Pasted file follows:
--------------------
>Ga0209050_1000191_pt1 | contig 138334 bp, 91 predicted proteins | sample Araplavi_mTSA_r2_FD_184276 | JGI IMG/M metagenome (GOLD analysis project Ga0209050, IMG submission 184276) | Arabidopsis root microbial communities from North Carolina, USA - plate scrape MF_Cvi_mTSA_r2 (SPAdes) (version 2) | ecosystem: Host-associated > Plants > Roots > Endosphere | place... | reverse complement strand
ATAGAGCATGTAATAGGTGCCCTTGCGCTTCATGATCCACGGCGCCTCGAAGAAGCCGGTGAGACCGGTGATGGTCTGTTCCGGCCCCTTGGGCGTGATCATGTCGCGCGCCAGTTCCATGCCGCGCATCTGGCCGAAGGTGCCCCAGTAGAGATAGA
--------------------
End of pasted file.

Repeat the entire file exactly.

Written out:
>Ga0209050_1000191_pt1 | contig 138334 bp, 91 predicted proteins | sample Araplavi_mTSA_r2_FD_184276 | JGI IMG/M metagenome (GOLD analysis project Ga0209050, IMG submission 184276) | Arabidopsis root microbial communities from North Carolina, USA - plate scrape MF_Cvi_mTSA_r2 (SPAdes) (version 2) | ecosystem: Host-associated > Plants > Roots > Endosphere | place... | reverse complement strand
ATAGAGCATGTAATAGGTGCCCTTGCGCTTCATGATCCACGGCGCCTCGAAGAAGCCGGTGAGACCGGTGATGGTCTGTTCCGGCCCCTTGGGCGTGATCATGTCGCGCGCCAGTTCCATGCCGCGCATCTGGCCGAAGGTGCCCCAGTAGAGATAGA